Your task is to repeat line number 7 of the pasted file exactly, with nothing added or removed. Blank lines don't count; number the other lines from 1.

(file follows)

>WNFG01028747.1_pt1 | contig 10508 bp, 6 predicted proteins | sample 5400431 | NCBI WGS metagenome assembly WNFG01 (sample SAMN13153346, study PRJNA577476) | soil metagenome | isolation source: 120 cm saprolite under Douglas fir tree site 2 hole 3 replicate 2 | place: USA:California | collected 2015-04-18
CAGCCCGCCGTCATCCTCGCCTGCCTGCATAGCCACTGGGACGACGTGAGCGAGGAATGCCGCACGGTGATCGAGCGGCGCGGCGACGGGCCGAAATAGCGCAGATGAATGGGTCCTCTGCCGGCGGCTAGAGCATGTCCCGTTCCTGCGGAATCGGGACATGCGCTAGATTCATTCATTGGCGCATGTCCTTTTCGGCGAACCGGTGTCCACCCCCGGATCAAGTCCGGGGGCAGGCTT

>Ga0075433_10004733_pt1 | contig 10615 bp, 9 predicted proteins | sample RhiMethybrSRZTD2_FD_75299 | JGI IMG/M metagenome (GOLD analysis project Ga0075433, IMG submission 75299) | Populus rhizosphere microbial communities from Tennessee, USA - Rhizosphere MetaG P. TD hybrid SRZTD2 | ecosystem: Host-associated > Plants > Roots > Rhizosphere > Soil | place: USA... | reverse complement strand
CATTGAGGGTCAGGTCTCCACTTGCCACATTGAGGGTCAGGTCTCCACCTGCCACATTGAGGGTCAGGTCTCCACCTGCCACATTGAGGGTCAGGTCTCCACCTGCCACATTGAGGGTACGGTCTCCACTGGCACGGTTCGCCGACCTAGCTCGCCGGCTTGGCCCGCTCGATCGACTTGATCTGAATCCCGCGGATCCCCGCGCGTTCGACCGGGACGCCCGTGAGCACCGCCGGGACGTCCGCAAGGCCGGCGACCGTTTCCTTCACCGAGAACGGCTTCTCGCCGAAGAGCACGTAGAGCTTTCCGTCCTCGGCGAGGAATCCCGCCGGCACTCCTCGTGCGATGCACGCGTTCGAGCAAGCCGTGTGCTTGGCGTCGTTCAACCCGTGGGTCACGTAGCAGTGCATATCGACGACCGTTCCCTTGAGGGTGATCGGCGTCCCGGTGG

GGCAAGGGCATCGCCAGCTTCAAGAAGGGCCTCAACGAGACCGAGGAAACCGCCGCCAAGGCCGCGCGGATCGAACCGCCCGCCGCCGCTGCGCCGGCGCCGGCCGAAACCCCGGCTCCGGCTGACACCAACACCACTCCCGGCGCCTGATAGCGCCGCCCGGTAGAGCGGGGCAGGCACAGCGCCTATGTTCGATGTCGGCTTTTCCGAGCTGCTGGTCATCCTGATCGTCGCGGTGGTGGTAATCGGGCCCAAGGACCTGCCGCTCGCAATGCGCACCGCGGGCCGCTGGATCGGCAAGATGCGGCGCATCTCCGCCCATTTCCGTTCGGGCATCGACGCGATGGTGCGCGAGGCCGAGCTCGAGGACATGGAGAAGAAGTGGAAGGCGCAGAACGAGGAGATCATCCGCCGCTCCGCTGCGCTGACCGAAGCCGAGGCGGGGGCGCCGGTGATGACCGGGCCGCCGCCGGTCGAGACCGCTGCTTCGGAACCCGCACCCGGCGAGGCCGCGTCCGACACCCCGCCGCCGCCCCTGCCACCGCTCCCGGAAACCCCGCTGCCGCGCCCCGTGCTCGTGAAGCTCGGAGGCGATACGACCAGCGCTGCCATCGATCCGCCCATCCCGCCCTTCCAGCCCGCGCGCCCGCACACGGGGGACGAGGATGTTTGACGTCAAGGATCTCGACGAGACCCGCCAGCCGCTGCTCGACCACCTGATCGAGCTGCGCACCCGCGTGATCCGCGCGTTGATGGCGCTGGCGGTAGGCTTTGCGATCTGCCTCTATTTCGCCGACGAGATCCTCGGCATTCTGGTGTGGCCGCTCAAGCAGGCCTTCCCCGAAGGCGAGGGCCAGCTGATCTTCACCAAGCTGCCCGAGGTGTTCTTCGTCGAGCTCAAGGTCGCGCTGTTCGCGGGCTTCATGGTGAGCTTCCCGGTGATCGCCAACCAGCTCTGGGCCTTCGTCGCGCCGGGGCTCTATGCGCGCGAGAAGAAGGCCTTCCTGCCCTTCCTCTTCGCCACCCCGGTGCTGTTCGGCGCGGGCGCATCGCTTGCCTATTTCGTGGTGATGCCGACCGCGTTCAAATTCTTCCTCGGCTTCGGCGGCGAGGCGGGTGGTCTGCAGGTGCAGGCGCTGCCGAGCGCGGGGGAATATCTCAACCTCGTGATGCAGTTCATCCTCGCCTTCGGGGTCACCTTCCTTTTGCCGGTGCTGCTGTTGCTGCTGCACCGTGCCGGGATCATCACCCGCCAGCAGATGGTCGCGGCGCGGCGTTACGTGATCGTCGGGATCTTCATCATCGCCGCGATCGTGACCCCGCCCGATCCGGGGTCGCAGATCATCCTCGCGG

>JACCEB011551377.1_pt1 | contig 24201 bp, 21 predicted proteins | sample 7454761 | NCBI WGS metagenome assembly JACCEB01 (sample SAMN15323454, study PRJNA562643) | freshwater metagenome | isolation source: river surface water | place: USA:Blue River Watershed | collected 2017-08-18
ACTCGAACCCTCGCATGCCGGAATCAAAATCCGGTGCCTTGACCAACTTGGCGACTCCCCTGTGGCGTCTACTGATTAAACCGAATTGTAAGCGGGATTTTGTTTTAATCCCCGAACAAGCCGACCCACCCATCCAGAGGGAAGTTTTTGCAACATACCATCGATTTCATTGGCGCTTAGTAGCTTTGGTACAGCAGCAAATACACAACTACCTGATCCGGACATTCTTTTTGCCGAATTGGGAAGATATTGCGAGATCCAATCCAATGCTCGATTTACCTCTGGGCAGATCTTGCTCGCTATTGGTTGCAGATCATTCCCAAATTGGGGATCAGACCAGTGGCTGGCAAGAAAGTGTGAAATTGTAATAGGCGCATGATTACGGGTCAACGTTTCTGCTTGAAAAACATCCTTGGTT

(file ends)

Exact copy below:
ACTCGAACCCTCGCATGCCGGAATCAAAATCCGGTGCCTTGACCAACTTGGCGACTCCCCTGTGGCGTCTACTGATTAAACCGAATTGTAAGCGGGATTTTGTTTTAATCCCCGAACAAGCCGACCCACCCATCCAGAGGGAAGTTTTTGCAACATACCATCGATTTCATTGGCGCTTAGTAGCTTTGGTACAGCAGCAAATACACAACTACCTGATCCGGACATTCTTTTTGCCGAATTGGGAAGATATTGCGAGATCCAATCCAATGCTCGATTTACCTCTGGGCAGATCTTGCTCGCTATTGGTTGCAGATCATTCCCAAATTGGGGATCAGACCAGTGGCTGGCAAGAAAGTGTGAAATTGTAATAGGCGCATGATTACGGGTCAACGTTTCTGCTTGAAAAACATCCTTGGTT